Small ruminant experts from both the SU and LSU Ag Centers made presentations on forage management, nutrition and health interaction, distiller grains, infectious and parasitic diseases, small ruminant reproduction and drug use/off label issues.

The day also featured demonstrations and hands-on activities on injections, fecal and blood collection, body condition scoring and a question and answer session with veterinarians.

The lead collaborators were Dr. Sebhatu Gebrelul, who can be reached at 225.771.3841 or sebhatu_gebrelul@suagcenter.com and Dr. Ken McMillin, who can be reached at 225.578.3438 or kmcmillin@agcenter.lsu.edu. Representatives from the SU Ag Center included: Renita W. Marshall, DVM/Associate Professor, Animal Science; Dr. James Henson, research scientist; Malik Allen, a sophomore majoring in Agricultural Economics; Joshua Simon, a junior majoring in Urban Forestry; and Lamar Burton, a senior majoring in Animal Science.
                               
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Friday, April 29

Students from Park Ridge Magnet School visit the SU Ag Center’s Urban Farm

Park Ridge Magnet Academic School students till soil during a visit to the SU Ag Center's Sustainable Urban Agriculture Demonstration Farm on April 25, 2016. 

Students smell the herbs grown in the SU Ag Center's Urban Farm.

Baton Rouge, LA – Sixty students in kindergarten – 2nd grade from Park Ridge Academic Magnet School visited the Southern University Ag Center's Sustainable Urban Agriculture Demonstration Farm on April 25.

The students toured the Center's greenhouse, learned about milkweed plants (which feed the caterpillar’s that become monarch butterflies) and how to make compost.

They were also able to participate in hands-on activities such as tilling the soil in a raised bed, planting seeds, watering plants, smelling the fresh herbs grown in the garden and petting baby chicks.

The farm, known as the “show and tell garden,” is available for tours throughout the year.  To schedule a tour, contact Dr. Dawn Mellion-Patin or Zanetta Augustine at 225-771-2242.          
            
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SU Ag Center to host SPA Day for Girls in Orleans Parish

Flyer for Orleans Parish SPA Day for Girls

The Southern University Ag Center’s Youth Educational Support (Y.E.S.) Program in Orleans Parish and the Doris Sisters Program will host a Supporting Physical Activities (SPA) Healthy Living Program for Girls on April 30 from 11 a.m. – 4 p.m. in the Mary D. Coghill Charter School Gym, 4617 Mirabeau Avenue, New Orleans, LA 70126.

The event is free and open to girls between the ages of 11 – 18 who are 4-H Club members in New Orleans and/or participant with the Doris Sisters Program.

The SPA Day event will cover the topics of: Business101, Grooming, Nail Care and Spa Treatments, Exercise and Fitness, and Social Media Etiquette.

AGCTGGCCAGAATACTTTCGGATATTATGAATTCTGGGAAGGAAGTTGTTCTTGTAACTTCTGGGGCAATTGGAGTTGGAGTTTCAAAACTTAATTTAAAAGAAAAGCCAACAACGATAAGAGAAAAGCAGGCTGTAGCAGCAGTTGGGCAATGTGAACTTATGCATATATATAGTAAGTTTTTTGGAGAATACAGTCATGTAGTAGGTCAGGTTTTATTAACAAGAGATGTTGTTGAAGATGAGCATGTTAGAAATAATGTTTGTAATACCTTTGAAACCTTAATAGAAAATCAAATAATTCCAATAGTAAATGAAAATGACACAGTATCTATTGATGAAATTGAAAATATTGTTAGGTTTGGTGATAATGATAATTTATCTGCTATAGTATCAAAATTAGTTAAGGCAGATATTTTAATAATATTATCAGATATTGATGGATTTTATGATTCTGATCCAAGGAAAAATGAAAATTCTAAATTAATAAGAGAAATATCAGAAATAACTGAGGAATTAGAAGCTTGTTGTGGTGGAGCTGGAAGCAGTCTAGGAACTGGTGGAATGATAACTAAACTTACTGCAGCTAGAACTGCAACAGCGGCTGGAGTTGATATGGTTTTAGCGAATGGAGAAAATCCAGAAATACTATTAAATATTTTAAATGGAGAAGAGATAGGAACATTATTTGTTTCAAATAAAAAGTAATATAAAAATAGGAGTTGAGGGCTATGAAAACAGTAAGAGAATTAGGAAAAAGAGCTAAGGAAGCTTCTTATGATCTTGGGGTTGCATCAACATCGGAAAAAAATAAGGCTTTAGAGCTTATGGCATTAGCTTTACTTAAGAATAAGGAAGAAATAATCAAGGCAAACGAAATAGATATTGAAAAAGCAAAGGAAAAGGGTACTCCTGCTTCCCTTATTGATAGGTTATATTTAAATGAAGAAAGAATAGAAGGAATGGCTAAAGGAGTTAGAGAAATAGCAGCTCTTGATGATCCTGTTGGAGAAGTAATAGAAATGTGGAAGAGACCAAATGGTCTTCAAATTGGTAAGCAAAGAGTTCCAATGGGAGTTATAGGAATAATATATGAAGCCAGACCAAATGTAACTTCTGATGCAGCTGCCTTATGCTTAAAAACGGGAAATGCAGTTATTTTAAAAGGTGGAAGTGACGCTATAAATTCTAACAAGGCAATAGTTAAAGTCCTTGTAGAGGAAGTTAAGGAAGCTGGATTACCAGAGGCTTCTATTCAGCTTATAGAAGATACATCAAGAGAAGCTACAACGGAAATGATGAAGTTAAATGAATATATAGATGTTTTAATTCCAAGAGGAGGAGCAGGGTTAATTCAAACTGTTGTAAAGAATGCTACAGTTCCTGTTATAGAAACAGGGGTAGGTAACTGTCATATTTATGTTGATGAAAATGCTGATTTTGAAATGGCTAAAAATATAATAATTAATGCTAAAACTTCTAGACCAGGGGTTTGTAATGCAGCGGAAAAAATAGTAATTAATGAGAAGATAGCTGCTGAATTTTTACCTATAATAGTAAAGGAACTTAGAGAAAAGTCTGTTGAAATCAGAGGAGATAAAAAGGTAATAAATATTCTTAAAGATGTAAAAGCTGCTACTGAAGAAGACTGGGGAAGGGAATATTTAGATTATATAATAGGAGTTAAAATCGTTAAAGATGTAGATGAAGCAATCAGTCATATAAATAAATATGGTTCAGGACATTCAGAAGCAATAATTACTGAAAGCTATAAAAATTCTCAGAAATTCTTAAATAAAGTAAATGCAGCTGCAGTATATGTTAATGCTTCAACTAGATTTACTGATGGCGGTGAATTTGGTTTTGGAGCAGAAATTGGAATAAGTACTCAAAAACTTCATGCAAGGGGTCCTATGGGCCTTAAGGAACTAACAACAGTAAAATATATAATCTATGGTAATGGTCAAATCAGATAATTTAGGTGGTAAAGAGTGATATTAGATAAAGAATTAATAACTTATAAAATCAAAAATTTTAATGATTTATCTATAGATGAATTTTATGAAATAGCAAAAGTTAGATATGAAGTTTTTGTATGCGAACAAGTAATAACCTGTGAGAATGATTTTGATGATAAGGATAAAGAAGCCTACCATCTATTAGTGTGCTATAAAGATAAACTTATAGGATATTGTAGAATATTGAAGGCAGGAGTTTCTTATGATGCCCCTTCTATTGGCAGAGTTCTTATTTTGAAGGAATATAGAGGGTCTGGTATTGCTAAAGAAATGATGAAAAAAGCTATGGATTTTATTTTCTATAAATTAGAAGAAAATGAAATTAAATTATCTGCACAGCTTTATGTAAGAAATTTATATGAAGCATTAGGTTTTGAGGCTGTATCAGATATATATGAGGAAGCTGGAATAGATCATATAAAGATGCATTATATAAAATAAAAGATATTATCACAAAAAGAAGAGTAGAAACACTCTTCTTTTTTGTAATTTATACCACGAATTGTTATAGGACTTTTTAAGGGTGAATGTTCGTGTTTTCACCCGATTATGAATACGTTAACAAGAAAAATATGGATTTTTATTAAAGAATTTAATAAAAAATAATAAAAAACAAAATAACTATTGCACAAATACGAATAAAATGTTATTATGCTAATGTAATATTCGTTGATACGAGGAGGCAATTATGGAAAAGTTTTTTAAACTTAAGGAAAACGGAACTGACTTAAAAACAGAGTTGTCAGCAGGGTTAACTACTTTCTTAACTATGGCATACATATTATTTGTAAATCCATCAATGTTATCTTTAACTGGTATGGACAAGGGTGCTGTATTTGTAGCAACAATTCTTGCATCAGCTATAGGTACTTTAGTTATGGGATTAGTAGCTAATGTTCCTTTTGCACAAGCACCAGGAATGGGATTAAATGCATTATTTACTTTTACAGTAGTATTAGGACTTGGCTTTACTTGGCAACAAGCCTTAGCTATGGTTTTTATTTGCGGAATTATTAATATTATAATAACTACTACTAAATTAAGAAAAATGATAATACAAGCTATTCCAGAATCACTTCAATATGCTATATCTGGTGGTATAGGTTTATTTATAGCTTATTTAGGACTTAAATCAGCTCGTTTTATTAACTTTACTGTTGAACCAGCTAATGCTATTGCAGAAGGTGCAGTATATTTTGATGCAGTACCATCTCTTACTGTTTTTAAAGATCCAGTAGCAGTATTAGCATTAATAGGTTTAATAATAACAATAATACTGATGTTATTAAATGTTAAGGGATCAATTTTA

There will also be healthy food demonstrations and the young ladies will participate in an etiquette luncheon.

Parents are welcome to stay during the event.

The Y.E.S. Program is an after-school enrichment initiative that works with families that have limited resources. The program’s goals are to expand and cultivate the need for family and community involvement, develop positive self-concept (self-esteem) among youth, enrich and empower youth, identify alternative methods for redirecting undesirable behavior while applying positive discipline techniques and building on the strengths and interest of the youth.

The Doris Sisters Program is a mentoring program designed to cultivate, unify, educate and inspire young ladies through cooperative learning experiences and community service opportunities.

For more information about the SU Ag Center’s SPA Day in Orleans Parish, contact Krystal Sugulleh Stewart, Orleans Parish Extension Agent, at krystal_sugulleh@suagcenter.com or by phone at 504.658.2901.
                                                                               
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SU Urban Forestry Student Joshua Simon wins first place in National MANRRS Contest

SU Urban Forestry major, Joshua Simon, holds his first place Undergraduate Written Essay Award during the 31st Annual Minorities in Agriculture, Natural Resources and Related Science (MANRRS) Career Fair and Training Conference.

Baton Rouge, LA – Southern University Urban Forestry major, Joshua Simon, won first place in the National Society for Minorities in Agriculture, Natural Resources and Related Sciences (MANRRS) Undergraduate Written Essay Contest. Simon, a junior from Morganza, La., attended the National MANRRS 31st Annual Career Fair and Training Conference in Jacksonville, Fla. from March 30 - April 2, 2016.

The MANRRS Conference provides a forum for student members to showcase their talents and abilities through their participation in contests. Students can compete against top-tier universities and colleges from across the U.S. in a total of 10 contests that range from Undergraduate and Graduate Oral and Poster Research, Research Discussion, and Written Essay to a Business Plan Pitch Competition.